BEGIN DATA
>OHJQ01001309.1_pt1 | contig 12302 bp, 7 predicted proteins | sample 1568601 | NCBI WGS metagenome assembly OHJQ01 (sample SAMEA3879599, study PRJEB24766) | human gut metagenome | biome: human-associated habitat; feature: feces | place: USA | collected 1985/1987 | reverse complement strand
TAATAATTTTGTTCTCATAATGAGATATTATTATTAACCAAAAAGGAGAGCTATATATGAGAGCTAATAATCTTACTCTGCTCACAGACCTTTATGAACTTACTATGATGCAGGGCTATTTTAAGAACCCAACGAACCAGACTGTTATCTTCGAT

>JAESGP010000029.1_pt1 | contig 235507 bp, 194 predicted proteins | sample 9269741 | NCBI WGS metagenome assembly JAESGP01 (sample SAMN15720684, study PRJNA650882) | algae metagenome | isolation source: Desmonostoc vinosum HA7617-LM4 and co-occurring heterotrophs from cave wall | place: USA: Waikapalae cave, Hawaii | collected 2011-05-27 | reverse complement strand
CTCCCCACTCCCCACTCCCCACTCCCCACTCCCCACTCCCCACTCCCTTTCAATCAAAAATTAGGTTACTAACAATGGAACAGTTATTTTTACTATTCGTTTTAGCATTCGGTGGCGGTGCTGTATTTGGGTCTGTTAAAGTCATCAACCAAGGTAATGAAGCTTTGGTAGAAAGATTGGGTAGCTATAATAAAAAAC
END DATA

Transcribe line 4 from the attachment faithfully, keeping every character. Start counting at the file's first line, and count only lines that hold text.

CTCCCCACTCCCCACTCCCCACTCCCCACTCCCCACTCCCCACTCCCTTTCAATCAAAAATTAGGTTACTAACAATGGAACAGTTATTTTTACTATTCGTTTTAGCATTCGGTGGCGGTGCTGTATTTGGGTCTGTTAAAGTCATCAACCAAGGTAATGAAGCTTTGGTAGAAAGATTGGGTAGCTATAATAAAAAAC